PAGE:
Media Advisory: Carnegie Mellon Children's School's Annual Family Festival To Be "Bird Bonanza"
Contact: Shilo Rea / 412-268-6094 / email@example.com
PITTSBURGH—For both children and adults, birds are often fascinating creatures because they fly, come in an array of colors, are able to sing a range of tones and pitches and have many different personalities. Birds can teach kids about diversity — there are more than 10,000 different species — environmental responsibility and geography. They offer clear examples of key concepts in many fields from physical science — with their beaks used for feeding and nest building — to arts and literature — with birds represented in art and their movements interpreted into dance.
Carnegie Mellon University's Children's School is dedicating its annual Family Festival to birds. "Bird Bonanza" will help the students and their families learn about different specimens and what birds eat. They will have the chance to meet a few birds that the National Aviary is bringing as well as participate in various educational games. An arts and craft section also will be available to allow the students to make their own bird creations to take home.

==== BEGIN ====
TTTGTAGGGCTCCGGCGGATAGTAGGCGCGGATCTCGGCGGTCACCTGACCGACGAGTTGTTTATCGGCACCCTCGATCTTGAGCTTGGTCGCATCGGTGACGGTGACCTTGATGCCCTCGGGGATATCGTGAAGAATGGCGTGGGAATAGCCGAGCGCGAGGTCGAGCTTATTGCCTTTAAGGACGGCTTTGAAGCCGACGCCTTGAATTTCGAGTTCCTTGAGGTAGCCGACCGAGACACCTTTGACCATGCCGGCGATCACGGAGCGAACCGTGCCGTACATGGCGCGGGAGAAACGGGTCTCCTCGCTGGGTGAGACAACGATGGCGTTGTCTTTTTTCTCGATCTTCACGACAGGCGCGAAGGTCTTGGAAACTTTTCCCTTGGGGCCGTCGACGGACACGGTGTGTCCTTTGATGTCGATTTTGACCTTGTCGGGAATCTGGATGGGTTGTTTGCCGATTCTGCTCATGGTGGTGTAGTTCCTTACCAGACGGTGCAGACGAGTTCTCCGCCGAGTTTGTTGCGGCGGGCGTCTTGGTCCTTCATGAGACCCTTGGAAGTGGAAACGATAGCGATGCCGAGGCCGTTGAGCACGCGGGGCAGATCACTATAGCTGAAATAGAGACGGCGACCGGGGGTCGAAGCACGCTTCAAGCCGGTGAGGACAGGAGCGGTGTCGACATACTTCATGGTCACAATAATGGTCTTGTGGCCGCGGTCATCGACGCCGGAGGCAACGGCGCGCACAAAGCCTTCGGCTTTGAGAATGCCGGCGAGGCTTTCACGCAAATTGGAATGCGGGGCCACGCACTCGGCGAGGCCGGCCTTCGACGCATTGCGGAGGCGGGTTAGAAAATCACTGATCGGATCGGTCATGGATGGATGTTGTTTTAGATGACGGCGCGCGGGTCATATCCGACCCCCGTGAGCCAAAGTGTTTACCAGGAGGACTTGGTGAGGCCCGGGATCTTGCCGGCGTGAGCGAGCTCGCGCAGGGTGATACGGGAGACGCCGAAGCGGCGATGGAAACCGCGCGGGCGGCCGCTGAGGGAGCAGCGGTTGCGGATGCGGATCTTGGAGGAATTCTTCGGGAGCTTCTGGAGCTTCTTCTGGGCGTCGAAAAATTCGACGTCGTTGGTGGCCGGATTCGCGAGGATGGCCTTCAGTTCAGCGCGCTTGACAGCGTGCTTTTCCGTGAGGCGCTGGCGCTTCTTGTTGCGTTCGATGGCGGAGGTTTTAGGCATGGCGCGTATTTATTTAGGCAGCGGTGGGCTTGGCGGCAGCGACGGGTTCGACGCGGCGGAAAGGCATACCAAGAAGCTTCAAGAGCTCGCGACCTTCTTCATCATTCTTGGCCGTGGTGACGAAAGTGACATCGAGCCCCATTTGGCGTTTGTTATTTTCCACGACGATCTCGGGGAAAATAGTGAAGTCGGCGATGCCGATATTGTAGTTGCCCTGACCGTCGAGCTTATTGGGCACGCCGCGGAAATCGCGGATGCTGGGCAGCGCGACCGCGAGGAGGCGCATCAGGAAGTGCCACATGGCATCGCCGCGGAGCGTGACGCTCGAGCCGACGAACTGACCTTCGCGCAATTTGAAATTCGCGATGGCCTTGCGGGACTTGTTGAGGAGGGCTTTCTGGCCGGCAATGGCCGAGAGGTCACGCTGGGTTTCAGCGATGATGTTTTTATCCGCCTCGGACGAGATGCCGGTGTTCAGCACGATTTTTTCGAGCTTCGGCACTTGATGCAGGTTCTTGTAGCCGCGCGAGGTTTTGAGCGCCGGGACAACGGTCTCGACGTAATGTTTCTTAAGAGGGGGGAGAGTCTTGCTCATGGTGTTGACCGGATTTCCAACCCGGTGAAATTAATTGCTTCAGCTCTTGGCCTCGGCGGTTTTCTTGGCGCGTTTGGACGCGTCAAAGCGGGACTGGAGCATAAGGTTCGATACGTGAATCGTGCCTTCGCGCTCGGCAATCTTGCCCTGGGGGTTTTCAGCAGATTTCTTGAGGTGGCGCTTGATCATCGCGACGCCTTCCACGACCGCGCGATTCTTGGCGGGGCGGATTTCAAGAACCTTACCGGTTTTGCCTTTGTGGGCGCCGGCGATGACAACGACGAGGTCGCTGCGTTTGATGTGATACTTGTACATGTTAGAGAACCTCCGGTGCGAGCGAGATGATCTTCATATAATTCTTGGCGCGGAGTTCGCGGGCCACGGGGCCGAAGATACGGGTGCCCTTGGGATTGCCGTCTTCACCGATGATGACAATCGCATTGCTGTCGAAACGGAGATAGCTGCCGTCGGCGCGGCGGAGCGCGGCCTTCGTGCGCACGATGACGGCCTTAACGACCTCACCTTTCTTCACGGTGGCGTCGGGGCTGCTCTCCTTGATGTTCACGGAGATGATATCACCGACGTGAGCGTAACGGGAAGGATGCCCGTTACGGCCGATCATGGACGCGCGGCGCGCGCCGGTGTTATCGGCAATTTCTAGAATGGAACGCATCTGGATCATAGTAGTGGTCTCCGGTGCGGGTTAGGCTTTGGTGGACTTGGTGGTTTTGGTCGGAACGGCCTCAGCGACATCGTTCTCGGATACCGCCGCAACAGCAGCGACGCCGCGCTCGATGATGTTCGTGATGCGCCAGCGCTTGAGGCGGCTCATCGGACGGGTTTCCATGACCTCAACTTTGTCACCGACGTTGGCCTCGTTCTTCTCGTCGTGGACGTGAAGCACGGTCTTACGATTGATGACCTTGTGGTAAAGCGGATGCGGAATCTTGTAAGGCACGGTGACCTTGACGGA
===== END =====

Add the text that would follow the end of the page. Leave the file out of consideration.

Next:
"Birds are easily accessible to study, and with Pittsburgh's National Aviary's help, we will introduce environmental issues of pollution, habitat loss, pesticide use and climate change," said Sharon Carver, director of the Children's School. "We will also investigate physical science features of eggs, nests, beaks, feathers and flight, together with representations of birds in literature and the arts, cultural beliefs and emblems related to birds. There will be several different stations where our students and their families can compare and contrast birds' features and make hypotheses about how they adapt to different environments."
Founded in 1968, CMU's Children's School is a laboratory school that focuses on hands-on learning for children between the ages of 3 and 5. The school is part of the Dietrich College of Humanities and Social Sciences' Department of Psychology and allows the university to sustain a world-class level of child development research.
When: 4:30 — 6:30 p.m., Thursday, March 6
Where: Margaret Morrison Carnegie Hall 17, Carnegie Mellon University
Media: Members of the media are invited to attend but must register by noon, Thursday, March 6, at 412.268.6094 or firstname.lastname@example.org.